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Hastings Reflects on the 10th Anniversary of the War in Afghanistan


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On October 7, 2001, the United States initiated "Operation Enduring Freedom" with the goal of capturing Al Qaeda leaders, destroying terrorist training camps and infrastructure, and putting a stop to terrorist activities in Afghanistan. Together with British forces, the United States launched air strikes against Taliban-controlled targets. Later that year, American military efforts were joined by the International Security Assistance Force (ISAF), a multinational contingent led by the North Atlantic Treaty Organization (NATO) and established by the United Nations Security Council in order to help provide stability and security within Afghanistan.

With the previous administration's focus on Iraq, precious economic and military resources were diverted from Afghanistan, allowing insurgents to regroup and regain control in many parts of the country. The Obama administration inherited a situation in Afghanistan with a resurgent Taliban and Al Qaeda presence, a thriving opium trade, a weak economy, and a struggling central government tainted with corruption. In 2009, the United States changed its strategy, boosting troop strength and efforts to train Afghan army and police forces. In May of this year, US Special Forces succeeded in capturing and killing Al Qaeda founder Osama Bin Laden, who orchestrated the devastating terrorist attacks of 9/11.

Ten years later, while the War in Afghanistan continues, the United States is gradually drawing down thousands of troops and transferring more control to Afghan leadership. As this process moves forward, the United States faces many long-term challenges in its ongoing mission to promote stability in Afghanistan while maintaining our national security and addressing critical economic concerns here at home.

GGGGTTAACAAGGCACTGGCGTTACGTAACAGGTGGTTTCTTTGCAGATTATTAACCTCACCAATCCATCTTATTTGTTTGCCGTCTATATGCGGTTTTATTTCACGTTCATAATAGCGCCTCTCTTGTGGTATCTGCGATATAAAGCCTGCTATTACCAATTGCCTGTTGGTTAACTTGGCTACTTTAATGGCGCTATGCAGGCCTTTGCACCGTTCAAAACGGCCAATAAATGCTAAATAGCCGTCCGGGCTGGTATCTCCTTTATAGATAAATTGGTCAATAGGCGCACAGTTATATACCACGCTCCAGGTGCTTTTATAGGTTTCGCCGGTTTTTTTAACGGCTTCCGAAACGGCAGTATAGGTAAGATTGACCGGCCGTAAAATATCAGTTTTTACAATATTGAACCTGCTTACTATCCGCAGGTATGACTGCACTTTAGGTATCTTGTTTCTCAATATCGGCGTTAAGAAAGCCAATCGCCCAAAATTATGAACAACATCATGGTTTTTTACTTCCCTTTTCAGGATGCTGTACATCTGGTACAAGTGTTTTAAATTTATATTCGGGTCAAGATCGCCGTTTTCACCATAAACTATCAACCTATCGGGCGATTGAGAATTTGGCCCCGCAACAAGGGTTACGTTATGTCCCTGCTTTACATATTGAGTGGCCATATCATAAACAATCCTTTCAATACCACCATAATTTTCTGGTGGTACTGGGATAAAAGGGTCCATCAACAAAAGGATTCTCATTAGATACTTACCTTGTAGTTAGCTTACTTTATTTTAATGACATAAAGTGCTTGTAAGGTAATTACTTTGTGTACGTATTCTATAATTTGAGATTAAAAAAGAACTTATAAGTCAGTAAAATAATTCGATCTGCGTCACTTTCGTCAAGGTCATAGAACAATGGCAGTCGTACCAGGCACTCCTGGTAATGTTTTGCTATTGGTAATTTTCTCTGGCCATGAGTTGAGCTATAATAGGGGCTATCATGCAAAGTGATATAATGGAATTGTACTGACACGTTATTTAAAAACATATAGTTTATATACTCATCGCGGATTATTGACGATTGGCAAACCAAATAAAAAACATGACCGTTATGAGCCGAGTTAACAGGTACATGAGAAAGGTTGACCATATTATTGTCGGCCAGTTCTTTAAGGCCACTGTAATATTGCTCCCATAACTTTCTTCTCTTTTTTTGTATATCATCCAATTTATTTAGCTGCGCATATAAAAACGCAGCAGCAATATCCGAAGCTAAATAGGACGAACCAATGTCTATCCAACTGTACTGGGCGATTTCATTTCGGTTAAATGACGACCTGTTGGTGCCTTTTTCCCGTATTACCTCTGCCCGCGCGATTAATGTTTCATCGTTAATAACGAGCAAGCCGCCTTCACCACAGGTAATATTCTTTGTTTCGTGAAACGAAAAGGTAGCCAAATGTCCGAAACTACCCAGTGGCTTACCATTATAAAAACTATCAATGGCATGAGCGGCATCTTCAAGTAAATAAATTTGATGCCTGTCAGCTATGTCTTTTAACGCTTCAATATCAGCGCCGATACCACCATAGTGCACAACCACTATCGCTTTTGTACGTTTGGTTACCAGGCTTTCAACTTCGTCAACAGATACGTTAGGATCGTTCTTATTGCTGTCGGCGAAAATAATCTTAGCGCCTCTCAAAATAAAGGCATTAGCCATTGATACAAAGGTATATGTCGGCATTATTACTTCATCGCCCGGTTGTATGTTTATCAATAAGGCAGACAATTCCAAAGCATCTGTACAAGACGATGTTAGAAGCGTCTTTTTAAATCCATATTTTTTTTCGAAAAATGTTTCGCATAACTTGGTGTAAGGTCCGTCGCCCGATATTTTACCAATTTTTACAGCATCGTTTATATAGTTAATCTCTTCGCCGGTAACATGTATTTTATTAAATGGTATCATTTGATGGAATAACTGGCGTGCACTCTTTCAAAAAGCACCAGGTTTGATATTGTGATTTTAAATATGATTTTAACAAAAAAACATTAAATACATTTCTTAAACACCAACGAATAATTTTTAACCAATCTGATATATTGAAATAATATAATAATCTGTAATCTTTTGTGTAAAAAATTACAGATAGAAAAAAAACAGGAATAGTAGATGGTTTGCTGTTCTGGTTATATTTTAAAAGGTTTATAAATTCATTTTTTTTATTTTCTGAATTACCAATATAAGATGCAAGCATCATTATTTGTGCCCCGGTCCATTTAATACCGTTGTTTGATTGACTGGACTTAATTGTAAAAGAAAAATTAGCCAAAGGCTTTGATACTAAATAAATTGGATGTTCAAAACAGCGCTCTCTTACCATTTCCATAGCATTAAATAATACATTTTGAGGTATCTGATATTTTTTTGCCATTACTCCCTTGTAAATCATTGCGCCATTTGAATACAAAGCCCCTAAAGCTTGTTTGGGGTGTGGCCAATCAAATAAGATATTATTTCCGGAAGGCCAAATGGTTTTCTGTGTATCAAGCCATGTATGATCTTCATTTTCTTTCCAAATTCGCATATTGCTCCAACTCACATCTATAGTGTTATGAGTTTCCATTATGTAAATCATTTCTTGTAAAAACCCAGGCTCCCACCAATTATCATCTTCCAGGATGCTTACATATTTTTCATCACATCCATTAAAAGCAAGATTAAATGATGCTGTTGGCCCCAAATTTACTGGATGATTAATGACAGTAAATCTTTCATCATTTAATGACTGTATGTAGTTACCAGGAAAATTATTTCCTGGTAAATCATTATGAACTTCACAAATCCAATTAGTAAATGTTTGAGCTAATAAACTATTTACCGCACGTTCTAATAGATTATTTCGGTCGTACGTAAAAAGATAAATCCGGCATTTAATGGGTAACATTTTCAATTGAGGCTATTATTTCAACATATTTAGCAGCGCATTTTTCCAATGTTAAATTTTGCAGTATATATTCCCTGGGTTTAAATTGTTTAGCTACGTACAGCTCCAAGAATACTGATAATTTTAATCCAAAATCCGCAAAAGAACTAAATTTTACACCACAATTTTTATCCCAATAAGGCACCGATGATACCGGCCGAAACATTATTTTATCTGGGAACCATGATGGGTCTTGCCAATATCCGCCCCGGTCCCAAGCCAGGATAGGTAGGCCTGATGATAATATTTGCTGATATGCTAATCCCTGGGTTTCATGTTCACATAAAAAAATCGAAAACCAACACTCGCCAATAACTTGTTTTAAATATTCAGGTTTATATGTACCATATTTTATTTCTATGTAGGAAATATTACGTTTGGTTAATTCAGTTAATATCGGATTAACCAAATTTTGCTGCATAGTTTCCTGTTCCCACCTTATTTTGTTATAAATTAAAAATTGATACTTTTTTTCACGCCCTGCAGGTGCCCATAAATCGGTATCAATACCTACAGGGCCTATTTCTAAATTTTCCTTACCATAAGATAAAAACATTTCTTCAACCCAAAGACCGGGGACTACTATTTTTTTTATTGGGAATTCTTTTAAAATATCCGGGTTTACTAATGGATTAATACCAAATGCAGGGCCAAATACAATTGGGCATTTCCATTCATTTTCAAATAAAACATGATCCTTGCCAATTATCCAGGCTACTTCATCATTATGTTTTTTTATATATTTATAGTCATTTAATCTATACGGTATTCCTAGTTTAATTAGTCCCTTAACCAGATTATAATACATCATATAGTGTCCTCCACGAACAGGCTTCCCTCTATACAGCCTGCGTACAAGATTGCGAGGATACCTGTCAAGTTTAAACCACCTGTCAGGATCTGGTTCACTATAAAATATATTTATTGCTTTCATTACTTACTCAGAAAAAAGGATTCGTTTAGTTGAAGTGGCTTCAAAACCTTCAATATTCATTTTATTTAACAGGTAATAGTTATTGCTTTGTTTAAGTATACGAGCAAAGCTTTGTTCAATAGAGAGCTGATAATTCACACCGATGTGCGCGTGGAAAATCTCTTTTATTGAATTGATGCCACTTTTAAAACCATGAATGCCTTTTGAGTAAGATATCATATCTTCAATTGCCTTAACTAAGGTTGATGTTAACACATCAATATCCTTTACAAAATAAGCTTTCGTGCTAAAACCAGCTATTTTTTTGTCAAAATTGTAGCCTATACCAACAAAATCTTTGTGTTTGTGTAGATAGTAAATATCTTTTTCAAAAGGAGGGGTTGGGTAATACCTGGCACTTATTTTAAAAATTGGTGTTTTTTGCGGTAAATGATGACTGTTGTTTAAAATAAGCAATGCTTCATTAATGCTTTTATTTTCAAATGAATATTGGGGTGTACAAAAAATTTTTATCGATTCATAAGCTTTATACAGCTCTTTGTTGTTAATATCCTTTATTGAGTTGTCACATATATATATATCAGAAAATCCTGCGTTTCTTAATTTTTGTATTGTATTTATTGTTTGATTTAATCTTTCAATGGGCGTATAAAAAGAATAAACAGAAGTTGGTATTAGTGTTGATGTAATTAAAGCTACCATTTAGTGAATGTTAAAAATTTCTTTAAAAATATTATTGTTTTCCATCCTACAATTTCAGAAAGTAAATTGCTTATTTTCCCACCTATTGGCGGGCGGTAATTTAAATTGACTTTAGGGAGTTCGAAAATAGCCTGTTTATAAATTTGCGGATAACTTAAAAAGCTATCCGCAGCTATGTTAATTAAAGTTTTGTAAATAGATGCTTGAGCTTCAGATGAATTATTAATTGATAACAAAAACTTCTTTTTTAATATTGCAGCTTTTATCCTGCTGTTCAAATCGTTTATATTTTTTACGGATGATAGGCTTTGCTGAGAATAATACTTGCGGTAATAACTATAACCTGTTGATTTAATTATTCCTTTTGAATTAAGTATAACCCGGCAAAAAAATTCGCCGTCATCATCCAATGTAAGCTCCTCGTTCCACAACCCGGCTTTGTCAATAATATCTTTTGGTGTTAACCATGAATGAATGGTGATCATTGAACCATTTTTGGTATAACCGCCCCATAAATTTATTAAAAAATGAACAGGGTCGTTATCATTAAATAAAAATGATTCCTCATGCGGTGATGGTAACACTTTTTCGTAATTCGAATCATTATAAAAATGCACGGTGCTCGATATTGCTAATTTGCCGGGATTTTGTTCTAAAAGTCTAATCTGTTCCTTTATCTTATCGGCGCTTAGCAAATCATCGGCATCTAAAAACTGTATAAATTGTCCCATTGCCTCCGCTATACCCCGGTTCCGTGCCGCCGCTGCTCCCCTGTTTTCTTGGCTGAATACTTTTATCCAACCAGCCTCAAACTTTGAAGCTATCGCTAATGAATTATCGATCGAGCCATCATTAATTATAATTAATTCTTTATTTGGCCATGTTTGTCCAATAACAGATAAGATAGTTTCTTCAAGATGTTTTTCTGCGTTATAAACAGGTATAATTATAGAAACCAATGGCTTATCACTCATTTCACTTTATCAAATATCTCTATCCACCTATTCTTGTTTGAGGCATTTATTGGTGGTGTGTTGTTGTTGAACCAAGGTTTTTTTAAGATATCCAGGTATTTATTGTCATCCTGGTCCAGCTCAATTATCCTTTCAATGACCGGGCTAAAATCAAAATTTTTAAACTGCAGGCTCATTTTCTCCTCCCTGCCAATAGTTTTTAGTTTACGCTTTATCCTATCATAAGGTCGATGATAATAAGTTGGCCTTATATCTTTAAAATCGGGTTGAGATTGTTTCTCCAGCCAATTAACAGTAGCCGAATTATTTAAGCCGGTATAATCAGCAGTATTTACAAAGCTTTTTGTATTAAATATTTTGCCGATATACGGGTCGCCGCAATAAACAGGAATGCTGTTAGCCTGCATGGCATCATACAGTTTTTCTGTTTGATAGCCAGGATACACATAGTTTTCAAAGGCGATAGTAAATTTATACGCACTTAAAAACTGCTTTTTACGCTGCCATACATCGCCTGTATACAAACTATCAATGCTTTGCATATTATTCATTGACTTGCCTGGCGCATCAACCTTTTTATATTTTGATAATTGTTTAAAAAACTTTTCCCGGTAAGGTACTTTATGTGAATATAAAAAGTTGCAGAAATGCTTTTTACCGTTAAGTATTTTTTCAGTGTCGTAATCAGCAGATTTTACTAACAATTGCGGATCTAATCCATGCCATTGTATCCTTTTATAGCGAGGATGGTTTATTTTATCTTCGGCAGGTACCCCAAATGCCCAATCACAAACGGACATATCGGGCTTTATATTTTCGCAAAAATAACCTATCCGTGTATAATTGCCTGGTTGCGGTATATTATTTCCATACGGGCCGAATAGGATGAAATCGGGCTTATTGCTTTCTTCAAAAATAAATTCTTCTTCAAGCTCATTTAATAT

The cost of the War in Afghanistan has been steep. Between FY 2001 and FY 2011, it has cost us approximately $443 billion. To date, there have been at least 2,732 US and coalition casualities, including 1,780 American, 382 British, and 157 Canadian troops. This is in addition to at least 14,342 American troops who have been wounded in action. Furthermore, between 17,000 and 37,000 Afghan civilians have died either as a result of military action, or as a consequence of starvation, disease, lack of medical treatment, or crime. More than 300,000 have been displaced, and many have fled to neighboring countries, including Iran and Pakistan.

It is clear that the United States cannot sustain continued and open-ended military operations in Afghanistan. That is why I support bringing our troops home safely and expeditiously within the scheduled drawdown and transition period laid out by President Obama. In the meantime, with thousands of American troops still on the ground in Afghanistan and Iraq, we must ensure that they have the resources they need on the battlefield to complete their missions and stay safe until they return home. Furthermore, we must provide our service members, veterans, and their families with the highest quality benefits, including affordable housing, access to higher education, top-quality health care, and entrepreneurial opportunities.

As Congress considers spending and deficit reduction proposals, it is our responsibility to ensure that we invest our resources wisely. We must continue to support our powerful military, pursue defense policies that protect our national security and advance our global interests, and at the same time reduce waste, fraud, and abuse through effective oversight. As we mark the tenth anniversary of the War in Afghanistan, I would like to thank the men and women of our Armed Forces for their service and sacrifice. I truly appreciate everything that they do to keep us safe and pledge to work with my colleagues in Congress to fulfill our responsibility to them, our nation as a whole, and all those who fight to defend freedom and human dignity.

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